Well, not really. The truth is their 1970s horror mags would have struggled to frighten the most timid of kittens but that doesn't mean I didn't love them. We had the werewolf by night, Dracula, the monster of Frankenstein, Ghost Rider, Morbius, Man-Wolf, Satana and a whole bunch more. But who was your favourite?

For me, there's no doubt Tomb of Dracula was Marvel's best horror comic of the 1970s but, in terms of characters, I have to go for the Son of Satan. He had a trident, he had fangs. He had pointy ears and his dad was Satan. If you couldn't love all that, then what could you love? Not only that but his first two adventures were drawn by Happy Herb Trimpe at the peak of his powers. Tortured and strained did his work on the strip look, proving SOS was the character he was born to draw.

Anyway, those are my thoughts on the matter. What are yours?

Friday, 4 October 2013

Forty years ago today - October 1973.

We may all be reeling from the news that Twitter is to launch on the stock market for $1bn but I can promise you that Steve Does Comics will never float on the stock exchange for a billion dollars, no matter how much Warren Buffett might beg me to do it.

And that means it's time to slide down the index of History to this month's events of forty years ago and to take stock of what our favourite Marvel heroes were up to back then. Who was feeling bullish? Who was feeling bare?

And who was in danger of getting their assets handed to them on a plate?

Amazing Spider-Man #125, Man-Wolf

Man-Wolf is still causing trouble - and flashbacks ("Gwennn!").

I believe this is the first Spider-Man issue Ross Andru ever drew. As Andru was my favourite Spider-Man artist when I was a lad, I regard this as a good thing.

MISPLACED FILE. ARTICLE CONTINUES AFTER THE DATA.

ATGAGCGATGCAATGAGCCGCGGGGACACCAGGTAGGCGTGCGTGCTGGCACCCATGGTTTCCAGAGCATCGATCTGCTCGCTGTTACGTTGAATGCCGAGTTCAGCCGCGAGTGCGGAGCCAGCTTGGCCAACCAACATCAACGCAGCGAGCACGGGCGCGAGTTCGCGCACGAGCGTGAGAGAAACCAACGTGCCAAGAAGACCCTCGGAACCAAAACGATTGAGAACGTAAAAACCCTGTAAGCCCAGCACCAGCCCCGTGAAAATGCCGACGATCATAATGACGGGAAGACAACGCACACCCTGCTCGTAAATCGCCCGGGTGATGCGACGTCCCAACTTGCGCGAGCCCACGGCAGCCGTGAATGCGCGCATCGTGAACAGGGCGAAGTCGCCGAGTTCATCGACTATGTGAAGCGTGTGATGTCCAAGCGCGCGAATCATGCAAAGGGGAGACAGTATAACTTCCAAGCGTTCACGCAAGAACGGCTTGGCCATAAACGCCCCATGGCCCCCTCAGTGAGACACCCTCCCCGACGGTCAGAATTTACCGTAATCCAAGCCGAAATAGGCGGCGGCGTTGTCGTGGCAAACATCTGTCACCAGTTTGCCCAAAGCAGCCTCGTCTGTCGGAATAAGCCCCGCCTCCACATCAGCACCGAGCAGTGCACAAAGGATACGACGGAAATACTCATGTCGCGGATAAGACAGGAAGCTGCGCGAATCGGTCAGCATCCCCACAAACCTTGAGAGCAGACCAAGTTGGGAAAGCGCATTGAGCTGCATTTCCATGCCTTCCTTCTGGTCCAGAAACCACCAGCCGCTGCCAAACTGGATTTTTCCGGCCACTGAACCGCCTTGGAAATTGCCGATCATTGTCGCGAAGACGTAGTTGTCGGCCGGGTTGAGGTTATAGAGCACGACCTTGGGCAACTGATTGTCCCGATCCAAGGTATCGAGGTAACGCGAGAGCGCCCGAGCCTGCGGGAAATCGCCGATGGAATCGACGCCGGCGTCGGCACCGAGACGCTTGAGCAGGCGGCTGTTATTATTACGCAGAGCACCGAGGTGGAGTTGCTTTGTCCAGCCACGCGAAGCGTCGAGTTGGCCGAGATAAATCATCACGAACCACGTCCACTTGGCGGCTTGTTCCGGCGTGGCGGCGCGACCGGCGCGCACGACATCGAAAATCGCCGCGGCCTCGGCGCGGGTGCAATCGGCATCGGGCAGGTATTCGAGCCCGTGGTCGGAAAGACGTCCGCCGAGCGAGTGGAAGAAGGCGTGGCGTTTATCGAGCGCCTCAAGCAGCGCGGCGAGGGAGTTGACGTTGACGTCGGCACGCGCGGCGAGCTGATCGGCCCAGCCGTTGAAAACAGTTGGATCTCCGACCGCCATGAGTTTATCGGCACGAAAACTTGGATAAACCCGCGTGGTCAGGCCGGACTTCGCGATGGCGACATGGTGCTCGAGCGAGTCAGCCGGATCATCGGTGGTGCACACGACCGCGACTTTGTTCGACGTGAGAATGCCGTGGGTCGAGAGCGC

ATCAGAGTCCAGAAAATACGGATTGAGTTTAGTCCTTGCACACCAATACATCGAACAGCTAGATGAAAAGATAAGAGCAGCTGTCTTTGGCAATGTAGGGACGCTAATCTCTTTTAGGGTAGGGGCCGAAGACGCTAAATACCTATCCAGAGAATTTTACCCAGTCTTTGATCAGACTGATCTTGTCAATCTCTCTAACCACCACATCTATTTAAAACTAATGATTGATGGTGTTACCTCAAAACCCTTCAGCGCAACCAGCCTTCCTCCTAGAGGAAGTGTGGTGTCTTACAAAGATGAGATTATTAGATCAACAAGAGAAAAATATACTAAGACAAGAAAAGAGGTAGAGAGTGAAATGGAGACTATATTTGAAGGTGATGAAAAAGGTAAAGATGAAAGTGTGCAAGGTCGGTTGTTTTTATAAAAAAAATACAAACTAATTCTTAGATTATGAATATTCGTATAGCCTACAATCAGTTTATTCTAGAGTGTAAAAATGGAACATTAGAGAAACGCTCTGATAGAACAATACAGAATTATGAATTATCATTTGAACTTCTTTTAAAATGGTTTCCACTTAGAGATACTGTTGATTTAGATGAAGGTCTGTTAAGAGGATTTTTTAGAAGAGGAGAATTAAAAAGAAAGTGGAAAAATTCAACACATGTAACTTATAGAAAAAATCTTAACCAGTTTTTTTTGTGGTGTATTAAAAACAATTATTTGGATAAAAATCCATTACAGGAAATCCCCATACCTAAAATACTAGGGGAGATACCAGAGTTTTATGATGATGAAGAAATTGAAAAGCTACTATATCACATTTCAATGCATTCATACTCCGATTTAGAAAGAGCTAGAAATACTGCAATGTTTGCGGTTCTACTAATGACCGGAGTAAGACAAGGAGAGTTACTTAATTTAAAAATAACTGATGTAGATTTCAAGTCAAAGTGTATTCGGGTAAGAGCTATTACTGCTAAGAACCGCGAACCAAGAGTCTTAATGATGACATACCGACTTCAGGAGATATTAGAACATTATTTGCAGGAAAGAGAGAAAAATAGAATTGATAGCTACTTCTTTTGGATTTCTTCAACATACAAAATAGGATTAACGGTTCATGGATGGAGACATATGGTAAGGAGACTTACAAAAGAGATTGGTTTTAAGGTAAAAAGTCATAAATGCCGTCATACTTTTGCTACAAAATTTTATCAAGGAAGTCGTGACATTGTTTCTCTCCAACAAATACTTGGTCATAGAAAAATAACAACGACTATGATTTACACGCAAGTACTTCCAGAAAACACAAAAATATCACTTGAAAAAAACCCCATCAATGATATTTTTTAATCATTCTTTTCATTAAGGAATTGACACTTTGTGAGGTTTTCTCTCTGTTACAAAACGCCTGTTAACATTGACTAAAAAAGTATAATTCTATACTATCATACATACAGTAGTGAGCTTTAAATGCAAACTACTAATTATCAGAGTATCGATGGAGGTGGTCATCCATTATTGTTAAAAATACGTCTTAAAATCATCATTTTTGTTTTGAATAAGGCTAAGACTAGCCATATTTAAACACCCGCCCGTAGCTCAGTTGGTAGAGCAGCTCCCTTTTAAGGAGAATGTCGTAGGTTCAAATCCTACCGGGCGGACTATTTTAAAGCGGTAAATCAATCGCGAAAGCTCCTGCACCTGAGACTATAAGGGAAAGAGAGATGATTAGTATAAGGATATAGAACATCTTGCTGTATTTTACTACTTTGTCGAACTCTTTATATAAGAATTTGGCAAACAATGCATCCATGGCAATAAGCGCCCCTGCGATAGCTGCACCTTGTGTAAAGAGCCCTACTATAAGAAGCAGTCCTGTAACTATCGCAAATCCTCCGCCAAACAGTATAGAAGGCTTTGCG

Avengers #116, Silver Surfer vs the Vision

The Avengers/Defenders Evil Eye saga gets into its swing as the Silver Surfer takes on the Vision and the Scarlet Witch.
Captain America and the Falcon #166, mummies

I don't believe I've ever read this one - but my eagle eyes tell me mummies may be involved.

Upon seeing this cover - and its title - I wondered if the tale within might have been inspired by DC's Shadow story Night of the Mummy but it seems that that came out a year after this one. So, clearly it wasn't.
Conan the Barbarian #31, John Romita

John Romita does a substantial amount of reworking to a Gil Kane cover.

Much as I love Jazzy John, I can't help feeling his Conan really doesn't look very barbaric.
Daredevil and the Black Widow #104, Kraven the Hunter

Good to see Daredevil's radar sense being as much use as a stainless steel tennis ball.
Fantastic Four #139, The Miracle Man

Hooray! I bought this issue from Sheffield's late lamented Sheaf Market and, thanks to the return of the Miracle Man, the artwork of John Buscema and the presence of Medusa, it's still a comic I love.
Incredible Hulk #168, the Harpy

After all those years in the comic, Betty Ross finally stops moping and starts blasting.
Iron Man #63, Dr Spectrum

Dr Spectrum's back.
Thor #216, Mercurio